Why 'with-profits' means without profits

There is no reason at all these days to put your money into a with-profits fund. Apart from their poor performance, their returns are dropping, terminal bonuses are being slashed and exit fees are rising.

Few investors can be regretting the day they entrusted their capital to a fund manager more than those lured into with-profits savings plans. These have been marketed, typically by large insurers, as suitable for risk-averse investors because they 'smooth' returns. In return for a regular monthly premium, an investor's cash is managed so that profits from investing in equities, bonds or property in good years are retained to boost returns in poor years. This minimises volatility and boosts the final maturity value of the plan. What's more, providers dangle the carrot of a 'terminal bonus' at the end of the fund's life to those who remain loyally invested. It's a great concept. Shame it doesn't seem to work. As Jennifer Hill in The Sunday Times reports, overall "70% of with-profits pension providers have failed to achieve the average annual growth rate of 7.5% over 20 years", a period during which the FTSE All-Share has returned an average annual 17.2%.

And now with-profits investors are being hit from three sides. First, investment returns are dropping. As Mark Atherton notes in The Times, total policy payouts for Norwich Union's 2.3 million customers are around 15% lower this month than a year ago. Next, terminal bonuses are being slashed. Friends Provident has cut the final bonus on 25-year endowment plans from 17.5% to 5%, while some of those holding with-profits pension funds will receive no bonus. As a result, says Danny Cox of Hargreaves Lansdown, many savers "are getting a lot less than if you simply put your money in a cash deposit account". Exit fees, or market value reductions (MVR), add insult to injury, rising by an average 1% this year, with Friends Provident levying 15% on 'disloyal' savers.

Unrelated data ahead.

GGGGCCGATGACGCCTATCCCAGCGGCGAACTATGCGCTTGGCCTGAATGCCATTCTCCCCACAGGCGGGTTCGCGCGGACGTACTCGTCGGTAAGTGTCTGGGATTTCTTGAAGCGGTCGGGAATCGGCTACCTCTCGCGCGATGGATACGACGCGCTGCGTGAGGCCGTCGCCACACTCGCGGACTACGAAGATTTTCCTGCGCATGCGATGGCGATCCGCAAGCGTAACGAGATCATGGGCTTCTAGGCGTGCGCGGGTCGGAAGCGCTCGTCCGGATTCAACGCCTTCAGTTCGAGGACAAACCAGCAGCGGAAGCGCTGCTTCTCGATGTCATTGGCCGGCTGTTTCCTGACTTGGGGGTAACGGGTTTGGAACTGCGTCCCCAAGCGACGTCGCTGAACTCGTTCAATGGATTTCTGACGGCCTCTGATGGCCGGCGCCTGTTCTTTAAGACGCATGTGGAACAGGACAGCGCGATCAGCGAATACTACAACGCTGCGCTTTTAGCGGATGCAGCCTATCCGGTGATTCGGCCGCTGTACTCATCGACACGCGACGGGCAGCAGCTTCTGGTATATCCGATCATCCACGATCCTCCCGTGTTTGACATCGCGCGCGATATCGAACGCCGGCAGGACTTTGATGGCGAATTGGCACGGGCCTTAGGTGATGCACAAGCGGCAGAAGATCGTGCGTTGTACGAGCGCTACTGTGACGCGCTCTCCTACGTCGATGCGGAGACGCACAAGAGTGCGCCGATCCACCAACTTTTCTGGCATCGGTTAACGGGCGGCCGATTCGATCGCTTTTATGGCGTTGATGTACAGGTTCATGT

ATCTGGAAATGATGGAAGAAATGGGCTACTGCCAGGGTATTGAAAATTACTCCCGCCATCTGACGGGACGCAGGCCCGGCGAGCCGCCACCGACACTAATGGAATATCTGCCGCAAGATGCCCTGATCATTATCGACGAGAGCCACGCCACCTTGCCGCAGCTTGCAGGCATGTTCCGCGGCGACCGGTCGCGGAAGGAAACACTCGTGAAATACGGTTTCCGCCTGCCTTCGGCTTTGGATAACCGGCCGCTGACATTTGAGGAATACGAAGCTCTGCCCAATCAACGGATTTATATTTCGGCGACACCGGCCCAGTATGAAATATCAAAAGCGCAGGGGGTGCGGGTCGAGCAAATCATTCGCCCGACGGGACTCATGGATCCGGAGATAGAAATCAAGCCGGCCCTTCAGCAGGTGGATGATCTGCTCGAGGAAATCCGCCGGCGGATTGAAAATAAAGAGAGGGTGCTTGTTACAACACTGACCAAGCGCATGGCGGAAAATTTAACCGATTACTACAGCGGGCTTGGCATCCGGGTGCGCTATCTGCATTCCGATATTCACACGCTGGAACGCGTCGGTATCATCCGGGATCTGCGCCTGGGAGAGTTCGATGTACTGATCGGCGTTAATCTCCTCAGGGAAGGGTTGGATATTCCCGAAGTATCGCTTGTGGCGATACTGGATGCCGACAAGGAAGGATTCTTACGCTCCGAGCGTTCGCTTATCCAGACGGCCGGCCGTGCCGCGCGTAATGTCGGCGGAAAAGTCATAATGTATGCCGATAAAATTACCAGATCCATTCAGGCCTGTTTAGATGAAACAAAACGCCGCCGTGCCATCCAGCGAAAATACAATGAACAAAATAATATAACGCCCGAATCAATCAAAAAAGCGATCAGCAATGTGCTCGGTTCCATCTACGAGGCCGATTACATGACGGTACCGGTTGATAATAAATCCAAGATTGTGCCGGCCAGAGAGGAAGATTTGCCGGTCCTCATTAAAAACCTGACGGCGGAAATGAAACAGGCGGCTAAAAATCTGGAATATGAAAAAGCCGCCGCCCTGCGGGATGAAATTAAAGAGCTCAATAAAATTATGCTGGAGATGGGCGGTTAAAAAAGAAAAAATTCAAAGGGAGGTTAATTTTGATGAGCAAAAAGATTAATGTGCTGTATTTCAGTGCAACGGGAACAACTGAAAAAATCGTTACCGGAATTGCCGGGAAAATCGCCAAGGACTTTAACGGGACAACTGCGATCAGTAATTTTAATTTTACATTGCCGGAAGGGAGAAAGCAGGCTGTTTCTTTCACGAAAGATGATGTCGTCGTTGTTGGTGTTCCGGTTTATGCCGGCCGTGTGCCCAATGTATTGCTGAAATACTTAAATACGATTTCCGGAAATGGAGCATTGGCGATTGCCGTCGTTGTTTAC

Yet 100,000 investors put £3.4bn into these plans last year, says The Daily Telegraph. It's down to one thing, says Andrew Fisher of Towry Law: commissions. "If they didn't bribe advisers with such generous commission rates (up to 7%), you would wonder whether anywhere near as many would be sold." Those stuck in poorly-performing plans should check the conditions, but don't rule out taking the MVR hit to get out in some cases, this will beat throwing good money after bad. As for everyone else, take Fisher's advice. Faced with over-complexity, arbitrary charges, and poor performance, he "can't see any reason at all today why someone would buy a with-profits bond".

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